Life on the Edge

Scientists search Russia's remotest area for clues to origins of life

October 08, 2006|By Erika Niedowski | Erika Niedowski,Sun Staff

Uzon Caldera, Russia -- In the unspoiled land of Kamchatka, nearly as far east as one can go in the Russian Far East, in a vast volcano crater reachable only by helicopter, American geologist Christopher Romanek crouches in thigh-high rubber boots and dips an electronic temperature probe into a hot spring's trickling stream.

The pool's bubbling source is a steamy 164 degrees. And in it may lie clues to one of the most puzzling conundrums of science: how life on earth began.

Romanek is part of a team of American and Russian scientists who, for four years running, have used Kamchatka as a laboratory for the study of extremophiles - organisms which, as their name suggests, live in extreme environments. That means places that are bitterly cold, like the inside of an Arctic glacier, or under crushing pressure, like the bottom of a deep sea. In this case, it means one in which almost everything else would boil to death.

Some scientists believe conditions in the thermal fields of the Uzon in Kamchatka, a sparsely populated, volcanically active peninsula a little larger than California, mimic those when life began some 3 1/2 billion to 4 billion years ago.

"We really think this is one of the few spots on earth you can go to that kind of simulates the conditions of early Earth," Paul Schroeder, a University of Georgia geologist, explained one day as he collected soil samples and held them up against a color chart, as if matching paint chips. "That's really why we're here."

It is not a stretch to imagine life beginning in a place like this. In many spots, it looks positively primordial. Mud pots gurgle and sputter. Water bubbles and hisses. Steam rises as if from a cauldron.

The hot springs' names range from the practical to the playful: A pair of round lakes in the Eastern Thermal Field makes up "Figure 8." Two modest pools in the Orange Thermal Field are "Brothers." A greenish spring that looks refreshing enough to drink is "Limeade." The pools' vibrant colors, which can change radically and inexplicably from one day to the next, are in part a reflection of what's living in them.

Armed with a $1.1 million grant from the National Science Foundation, the 11 scientists have come for two weeks of field work. They represent a range of specialties from microbiology to mineralogy and hail from six institutions in the U.S. and Russia. Last year, Frank Robb of the University of Maryland Biotechnology Institute in Baltimore, a leading expert on thermophiles and one of the grant's co-principal investigators, made the trip. He is studying how molecular "chaperones" help keep thermophiles "out of trouble," as he describes it, at temperatures that normally sizzle DNA.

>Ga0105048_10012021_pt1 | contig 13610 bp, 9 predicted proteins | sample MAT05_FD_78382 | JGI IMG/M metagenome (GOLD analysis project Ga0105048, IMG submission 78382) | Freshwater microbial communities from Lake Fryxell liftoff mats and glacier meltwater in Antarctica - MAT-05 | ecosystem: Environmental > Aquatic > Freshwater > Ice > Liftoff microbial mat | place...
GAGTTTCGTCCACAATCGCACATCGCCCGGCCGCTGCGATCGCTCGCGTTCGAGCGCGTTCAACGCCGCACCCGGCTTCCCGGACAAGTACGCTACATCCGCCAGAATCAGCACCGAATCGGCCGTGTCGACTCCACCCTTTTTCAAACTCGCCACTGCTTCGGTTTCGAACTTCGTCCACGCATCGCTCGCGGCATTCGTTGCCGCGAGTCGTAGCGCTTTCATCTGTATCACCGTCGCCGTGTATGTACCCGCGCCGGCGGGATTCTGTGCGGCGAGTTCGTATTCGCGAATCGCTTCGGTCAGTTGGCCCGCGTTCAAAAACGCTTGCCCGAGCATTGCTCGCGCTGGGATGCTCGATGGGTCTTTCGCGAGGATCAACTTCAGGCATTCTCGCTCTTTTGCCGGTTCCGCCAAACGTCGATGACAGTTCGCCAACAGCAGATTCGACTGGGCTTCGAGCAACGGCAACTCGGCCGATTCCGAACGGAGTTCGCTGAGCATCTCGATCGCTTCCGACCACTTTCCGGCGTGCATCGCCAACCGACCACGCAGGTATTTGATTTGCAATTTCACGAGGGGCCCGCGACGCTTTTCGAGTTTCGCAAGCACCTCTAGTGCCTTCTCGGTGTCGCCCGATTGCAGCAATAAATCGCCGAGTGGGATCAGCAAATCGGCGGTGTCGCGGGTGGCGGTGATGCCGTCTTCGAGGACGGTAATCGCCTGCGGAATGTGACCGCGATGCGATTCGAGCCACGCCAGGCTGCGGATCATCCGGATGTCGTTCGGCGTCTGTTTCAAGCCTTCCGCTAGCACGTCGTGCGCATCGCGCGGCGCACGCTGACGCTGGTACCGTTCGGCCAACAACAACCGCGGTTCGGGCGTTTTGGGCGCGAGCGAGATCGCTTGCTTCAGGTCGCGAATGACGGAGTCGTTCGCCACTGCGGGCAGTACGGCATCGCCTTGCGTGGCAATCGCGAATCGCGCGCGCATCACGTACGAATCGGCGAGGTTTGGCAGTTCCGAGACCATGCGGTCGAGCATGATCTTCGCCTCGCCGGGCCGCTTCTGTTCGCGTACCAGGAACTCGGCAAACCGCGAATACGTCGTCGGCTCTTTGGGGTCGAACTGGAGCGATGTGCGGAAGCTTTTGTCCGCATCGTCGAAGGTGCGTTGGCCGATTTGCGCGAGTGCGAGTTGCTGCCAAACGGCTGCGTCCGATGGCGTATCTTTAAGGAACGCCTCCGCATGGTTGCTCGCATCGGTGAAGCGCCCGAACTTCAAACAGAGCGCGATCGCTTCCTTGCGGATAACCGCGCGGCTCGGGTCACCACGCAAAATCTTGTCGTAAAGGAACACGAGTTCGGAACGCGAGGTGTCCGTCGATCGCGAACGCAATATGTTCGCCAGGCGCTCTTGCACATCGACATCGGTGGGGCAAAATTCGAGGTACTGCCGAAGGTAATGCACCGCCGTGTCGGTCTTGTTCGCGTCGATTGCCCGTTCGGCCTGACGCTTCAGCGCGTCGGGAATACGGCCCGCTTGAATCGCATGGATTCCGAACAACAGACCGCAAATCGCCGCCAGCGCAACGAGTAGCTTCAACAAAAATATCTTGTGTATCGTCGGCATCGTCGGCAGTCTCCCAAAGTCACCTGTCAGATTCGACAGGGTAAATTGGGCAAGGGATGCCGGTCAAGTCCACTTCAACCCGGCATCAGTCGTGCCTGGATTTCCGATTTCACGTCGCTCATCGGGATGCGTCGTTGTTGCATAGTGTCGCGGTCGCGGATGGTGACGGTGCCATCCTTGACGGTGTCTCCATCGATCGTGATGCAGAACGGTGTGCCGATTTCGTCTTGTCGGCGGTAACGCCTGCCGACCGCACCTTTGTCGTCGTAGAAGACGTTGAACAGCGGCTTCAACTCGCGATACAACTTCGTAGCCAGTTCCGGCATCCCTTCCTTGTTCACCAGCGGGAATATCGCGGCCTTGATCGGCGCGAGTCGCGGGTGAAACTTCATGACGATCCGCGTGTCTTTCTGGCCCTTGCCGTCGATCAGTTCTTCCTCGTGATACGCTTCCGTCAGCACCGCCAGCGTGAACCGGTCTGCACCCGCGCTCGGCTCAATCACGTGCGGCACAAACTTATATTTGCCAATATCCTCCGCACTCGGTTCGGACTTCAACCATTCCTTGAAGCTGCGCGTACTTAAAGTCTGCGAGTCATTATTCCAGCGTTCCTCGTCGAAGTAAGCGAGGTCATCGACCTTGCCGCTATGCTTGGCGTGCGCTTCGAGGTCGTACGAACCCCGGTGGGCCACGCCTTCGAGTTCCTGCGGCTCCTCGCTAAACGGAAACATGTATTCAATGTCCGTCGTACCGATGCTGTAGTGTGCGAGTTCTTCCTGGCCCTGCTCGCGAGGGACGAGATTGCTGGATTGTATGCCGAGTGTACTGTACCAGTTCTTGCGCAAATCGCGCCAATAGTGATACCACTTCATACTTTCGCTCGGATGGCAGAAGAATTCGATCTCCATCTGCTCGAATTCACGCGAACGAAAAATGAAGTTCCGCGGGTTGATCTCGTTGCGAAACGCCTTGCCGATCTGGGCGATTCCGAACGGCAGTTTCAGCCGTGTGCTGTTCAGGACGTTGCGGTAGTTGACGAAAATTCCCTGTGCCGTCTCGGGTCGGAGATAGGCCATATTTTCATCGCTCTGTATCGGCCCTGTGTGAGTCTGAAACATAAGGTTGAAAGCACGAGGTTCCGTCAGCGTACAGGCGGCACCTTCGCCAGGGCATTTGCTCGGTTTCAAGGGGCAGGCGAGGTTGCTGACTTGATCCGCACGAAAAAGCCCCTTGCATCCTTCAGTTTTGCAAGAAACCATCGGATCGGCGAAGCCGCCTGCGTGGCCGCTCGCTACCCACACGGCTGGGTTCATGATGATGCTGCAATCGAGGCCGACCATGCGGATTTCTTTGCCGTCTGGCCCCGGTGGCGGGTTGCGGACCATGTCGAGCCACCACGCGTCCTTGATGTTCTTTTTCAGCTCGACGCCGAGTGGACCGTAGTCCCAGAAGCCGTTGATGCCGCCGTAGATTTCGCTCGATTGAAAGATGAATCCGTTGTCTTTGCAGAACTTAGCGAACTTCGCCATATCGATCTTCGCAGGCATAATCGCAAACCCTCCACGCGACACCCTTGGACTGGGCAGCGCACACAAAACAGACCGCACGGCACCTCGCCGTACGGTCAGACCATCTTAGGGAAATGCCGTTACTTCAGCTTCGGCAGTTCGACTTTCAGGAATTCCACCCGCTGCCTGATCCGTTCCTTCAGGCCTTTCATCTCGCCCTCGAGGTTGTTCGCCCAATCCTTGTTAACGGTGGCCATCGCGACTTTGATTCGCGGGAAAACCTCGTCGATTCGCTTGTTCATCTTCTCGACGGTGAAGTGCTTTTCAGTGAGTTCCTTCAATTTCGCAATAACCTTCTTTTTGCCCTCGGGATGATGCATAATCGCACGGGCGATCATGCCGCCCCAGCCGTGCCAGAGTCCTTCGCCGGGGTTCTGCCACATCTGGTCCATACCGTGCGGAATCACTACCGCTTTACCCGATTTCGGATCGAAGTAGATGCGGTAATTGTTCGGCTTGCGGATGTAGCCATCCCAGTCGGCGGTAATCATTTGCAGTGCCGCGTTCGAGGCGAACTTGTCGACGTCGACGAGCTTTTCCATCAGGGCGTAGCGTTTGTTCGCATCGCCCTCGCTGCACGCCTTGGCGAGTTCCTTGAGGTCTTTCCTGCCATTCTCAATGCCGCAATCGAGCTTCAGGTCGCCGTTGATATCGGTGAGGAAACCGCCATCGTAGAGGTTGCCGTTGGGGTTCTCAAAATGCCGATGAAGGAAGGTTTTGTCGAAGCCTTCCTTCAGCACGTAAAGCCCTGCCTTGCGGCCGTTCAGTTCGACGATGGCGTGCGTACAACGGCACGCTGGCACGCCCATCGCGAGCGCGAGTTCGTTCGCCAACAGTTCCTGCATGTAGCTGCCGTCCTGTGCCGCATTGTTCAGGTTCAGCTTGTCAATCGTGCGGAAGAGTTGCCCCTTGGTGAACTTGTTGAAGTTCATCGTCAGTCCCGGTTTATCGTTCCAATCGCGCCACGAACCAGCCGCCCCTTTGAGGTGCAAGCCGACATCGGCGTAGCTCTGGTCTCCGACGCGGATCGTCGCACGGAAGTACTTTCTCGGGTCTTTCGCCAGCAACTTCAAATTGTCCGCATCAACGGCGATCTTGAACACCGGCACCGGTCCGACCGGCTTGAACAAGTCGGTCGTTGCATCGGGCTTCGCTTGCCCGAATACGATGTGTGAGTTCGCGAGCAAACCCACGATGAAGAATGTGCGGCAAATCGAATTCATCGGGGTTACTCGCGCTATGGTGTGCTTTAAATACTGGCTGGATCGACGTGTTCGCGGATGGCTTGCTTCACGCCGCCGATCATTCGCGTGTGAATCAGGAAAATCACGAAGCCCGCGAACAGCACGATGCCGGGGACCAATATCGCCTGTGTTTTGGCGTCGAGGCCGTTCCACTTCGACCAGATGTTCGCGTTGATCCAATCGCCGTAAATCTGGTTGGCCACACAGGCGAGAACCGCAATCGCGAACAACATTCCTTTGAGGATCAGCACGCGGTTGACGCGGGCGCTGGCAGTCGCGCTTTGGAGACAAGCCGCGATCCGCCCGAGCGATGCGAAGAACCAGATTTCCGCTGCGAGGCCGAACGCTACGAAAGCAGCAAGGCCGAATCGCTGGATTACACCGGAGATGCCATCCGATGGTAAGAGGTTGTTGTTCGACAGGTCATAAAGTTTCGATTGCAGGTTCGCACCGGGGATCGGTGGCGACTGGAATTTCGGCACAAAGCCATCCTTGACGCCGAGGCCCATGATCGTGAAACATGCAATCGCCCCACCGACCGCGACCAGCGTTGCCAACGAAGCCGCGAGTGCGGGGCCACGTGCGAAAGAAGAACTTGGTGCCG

It takes about as long to get here as it would to the end of the Earth, if there were such a thing. Kamchatka - known, for its 30 or so active volcanoes, as a "land in the making" - is over 5,000 miles and nine hours by plane from Moscow; the Uzon Caldera, in turn, is 110 miles and a 75-minute helicopter ride north of the regional capital, Petropavlovsk-Kamchatsky.

Part of the scientists' charge is to find new organisms, and already they have found several. A sludgy sediment sample in a single test tube contains millions, even tens of millions, of microbes. Some, with no use for oxygen, "eat" and "breathe" arsenic, ammonia or hydrogen sulfide instead.

But the diverse group of scientists also hopes to shed light on something none of their specialties can fully explain alone: the complex and dynamic interactions between the biology, geology and chemistry of the pools.

Microbiologist Tatyana Sokolova of the Vinogradsky Institute of Microbiology at the Russian Academy of Sciences in Moscow has been visiting the Uzon since 1995; her interest is in microorganisms that oxidize, or burn, carbon monoxide. Her enthusiasm manifests itself in a girl-like giggle and an inability to sleep through the night. When she sees greatly magnified images on her laptop of thermophiles she has discovered, she all but coos, caling them "dear," as if they were her own children.

The chemical reactions in the steaming springs may mimic those during Earth's earliest days, which could lead to new theories about how the primordial soup spawned life. Understanding how microorganisms here live could also help scientists figure out whether life has existed on other planets. The microbes, which contain unique enzymes, could likewise benefit the development of new medicines or detergents.

The landscape of the Uzon underscores an easily overlooked fact: Life is mind-bogglingly diverse. Scientifically, it's divided into three domains: eukaryotes, of which plants and animals, including humans, are a part; bacteria; and archaea (pronounced ar-KEY-a), a group of microorganisms discovered in the 1970s that are among the Earth's'hardiest.

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